A lot of American people view the whole region as a sort of monolith.
I’ll do interviews on the radio here, and to say that people are misinformed is an understatement. But at the end of the day, I would be just as misinformed as they were if I was an American talking to an Arab. If we’re not going to communicate a different message about the Middle East, that it’s actually a really great place with beautiful ancient cities and rich culture, how the hell are you going to know? Can I really expect you to spend your time googling Beirut, Lebanon and navigating through the political confusion of the Israel/Palestine conflict to understand Saudi Arabia’s importance to OPEC? Really? You have a family, you’re married, you’ve got kids. You have a life, a career, deadlines to meet. I have to expect you to go above and beyond all that to learn about a country you barely heard about in school, that hasn’t sent a movie or even a single entertainer to reach out and make it seem friendly?
I think I’m the first Lebanese artist from the past forty years who’s actually targeted American audiences. I’m also American, so it comes naturally to me, but I think that says a lot. It’s partly our fault that ISIS has come to define one of the most ancient cultures in the world. The Phoenicians traded with American Indians over 2,000 years before Christopher Columbus and invented the alphabet we use today. It’s been a center of religion, sciences, mathematics for centuries — and today we’re defined by 17,000 people called ISIS. Whose fault is that? As an Arab, I’m telling you that it’s not Americans’ fault. That's why I want to get famous over here, so people will have seen my comedy and they’ll no longer have that excuse to be misinformed. Because I’ve reached out, I’ve put it out there. I’ve sat down with very racist people who’ve told me awful things to my face, but at the end of our sit-down, we’re hugging each other. I’ve met a lot of angry, racist people who usually turn out to be scared and misinformed. That’s a dangerous combination, but the way to fight that isn’t by saying “You’re a racist, fuck off.” If you try to understand their fears, you can change their perspective.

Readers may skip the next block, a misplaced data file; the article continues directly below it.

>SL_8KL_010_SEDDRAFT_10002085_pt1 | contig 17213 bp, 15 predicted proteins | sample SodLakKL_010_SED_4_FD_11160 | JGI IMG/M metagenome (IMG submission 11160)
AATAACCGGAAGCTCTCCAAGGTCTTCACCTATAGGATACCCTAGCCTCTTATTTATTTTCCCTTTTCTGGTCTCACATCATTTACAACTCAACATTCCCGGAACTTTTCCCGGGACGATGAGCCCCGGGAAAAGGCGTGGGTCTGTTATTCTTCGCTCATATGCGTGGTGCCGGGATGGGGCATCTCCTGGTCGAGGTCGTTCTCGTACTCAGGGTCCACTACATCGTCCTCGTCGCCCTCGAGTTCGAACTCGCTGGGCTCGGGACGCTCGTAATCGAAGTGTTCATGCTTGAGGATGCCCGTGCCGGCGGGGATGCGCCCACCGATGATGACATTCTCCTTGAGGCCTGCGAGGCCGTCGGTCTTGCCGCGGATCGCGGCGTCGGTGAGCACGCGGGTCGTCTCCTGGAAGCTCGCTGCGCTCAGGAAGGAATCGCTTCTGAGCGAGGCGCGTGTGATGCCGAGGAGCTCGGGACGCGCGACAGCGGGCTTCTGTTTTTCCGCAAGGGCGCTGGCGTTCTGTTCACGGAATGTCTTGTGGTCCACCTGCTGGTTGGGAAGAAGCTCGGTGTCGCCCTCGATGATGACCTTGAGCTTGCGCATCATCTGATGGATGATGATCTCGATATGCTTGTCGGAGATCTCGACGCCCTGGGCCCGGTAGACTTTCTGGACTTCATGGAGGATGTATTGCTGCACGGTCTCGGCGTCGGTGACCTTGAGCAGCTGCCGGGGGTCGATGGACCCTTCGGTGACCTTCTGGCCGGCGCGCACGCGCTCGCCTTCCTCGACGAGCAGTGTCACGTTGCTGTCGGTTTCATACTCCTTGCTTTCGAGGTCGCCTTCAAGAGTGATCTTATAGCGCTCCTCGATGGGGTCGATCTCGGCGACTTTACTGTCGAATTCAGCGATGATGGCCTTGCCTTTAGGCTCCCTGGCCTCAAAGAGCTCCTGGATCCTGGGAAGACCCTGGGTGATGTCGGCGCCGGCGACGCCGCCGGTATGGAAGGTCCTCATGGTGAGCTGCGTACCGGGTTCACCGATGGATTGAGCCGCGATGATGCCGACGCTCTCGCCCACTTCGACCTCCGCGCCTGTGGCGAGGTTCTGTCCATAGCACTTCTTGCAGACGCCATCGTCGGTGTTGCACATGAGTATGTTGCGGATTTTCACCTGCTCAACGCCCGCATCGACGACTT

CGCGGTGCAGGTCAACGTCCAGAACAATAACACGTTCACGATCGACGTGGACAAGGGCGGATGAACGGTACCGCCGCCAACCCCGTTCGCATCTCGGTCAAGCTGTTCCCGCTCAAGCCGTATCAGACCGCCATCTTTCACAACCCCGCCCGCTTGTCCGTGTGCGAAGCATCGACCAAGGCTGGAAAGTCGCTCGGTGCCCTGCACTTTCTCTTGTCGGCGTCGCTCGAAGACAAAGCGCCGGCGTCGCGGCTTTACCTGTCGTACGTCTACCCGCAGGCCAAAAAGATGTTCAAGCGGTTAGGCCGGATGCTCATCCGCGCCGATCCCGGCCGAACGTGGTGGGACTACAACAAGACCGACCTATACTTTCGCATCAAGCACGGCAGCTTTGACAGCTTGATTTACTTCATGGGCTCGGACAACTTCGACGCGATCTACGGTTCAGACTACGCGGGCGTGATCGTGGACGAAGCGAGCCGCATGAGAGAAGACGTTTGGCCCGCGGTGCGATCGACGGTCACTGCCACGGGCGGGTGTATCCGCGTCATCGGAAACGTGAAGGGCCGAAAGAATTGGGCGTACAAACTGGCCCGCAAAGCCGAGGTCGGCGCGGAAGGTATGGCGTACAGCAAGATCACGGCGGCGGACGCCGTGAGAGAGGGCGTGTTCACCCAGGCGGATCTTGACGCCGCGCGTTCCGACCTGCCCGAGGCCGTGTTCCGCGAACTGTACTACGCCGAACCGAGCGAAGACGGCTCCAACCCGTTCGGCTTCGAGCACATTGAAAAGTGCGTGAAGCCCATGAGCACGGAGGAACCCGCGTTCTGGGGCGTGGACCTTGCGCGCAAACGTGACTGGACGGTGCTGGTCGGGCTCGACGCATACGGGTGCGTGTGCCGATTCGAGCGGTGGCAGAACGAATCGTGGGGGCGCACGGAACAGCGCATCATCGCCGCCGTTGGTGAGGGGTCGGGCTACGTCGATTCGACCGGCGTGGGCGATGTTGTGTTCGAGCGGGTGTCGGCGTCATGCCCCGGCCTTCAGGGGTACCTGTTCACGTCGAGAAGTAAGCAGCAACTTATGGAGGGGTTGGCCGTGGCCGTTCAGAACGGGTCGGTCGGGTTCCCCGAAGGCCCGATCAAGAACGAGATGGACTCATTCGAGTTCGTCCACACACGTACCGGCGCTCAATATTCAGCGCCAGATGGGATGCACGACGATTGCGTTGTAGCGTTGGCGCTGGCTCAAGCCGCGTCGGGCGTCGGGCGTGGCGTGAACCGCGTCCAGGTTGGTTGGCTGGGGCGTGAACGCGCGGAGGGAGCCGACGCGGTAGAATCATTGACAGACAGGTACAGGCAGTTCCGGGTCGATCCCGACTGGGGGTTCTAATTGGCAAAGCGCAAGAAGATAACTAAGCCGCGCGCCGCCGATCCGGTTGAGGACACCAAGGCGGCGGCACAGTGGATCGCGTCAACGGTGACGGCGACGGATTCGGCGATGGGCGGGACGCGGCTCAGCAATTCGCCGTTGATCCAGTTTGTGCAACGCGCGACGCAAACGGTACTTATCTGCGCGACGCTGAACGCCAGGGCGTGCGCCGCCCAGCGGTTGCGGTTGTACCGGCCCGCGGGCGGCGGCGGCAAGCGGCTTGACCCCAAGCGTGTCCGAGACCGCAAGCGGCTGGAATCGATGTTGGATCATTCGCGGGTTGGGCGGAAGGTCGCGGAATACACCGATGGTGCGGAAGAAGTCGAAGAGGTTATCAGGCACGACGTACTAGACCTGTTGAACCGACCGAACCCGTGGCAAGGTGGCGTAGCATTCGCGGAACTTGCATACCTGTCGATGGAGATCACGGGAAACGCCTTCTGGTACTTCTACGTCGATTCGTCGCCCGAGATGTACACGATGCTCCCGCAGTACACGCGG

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Like an ambassador.
Yeah, it’s a responsibility. And it’s not a responsibility toward Arabs, or a responsibility toward Americans. It’s a responsibility to the world. People are dying, man. I come from the thick of it. There are people losing their lives because of ideological misconceptions. It’s infecting the world. At the end of the day, these wars cannot be won with weapons. They have to be won in the mind. So I’m an ambassador for myself, for my children, my friends and family. I know that we have the power to change the world because of what we did in Lebanon. ISIS couldn’t infiltrate our spirit because we had spent the last fifteen years strengthening it. We were part of that; we united people and spread a powerful message. If I could do a show for 50,000 or 60,000 people from all different backgrounds and ethnicities and get them all laughing together, we’ve just done something no one ever thought possible. And that’s my goal.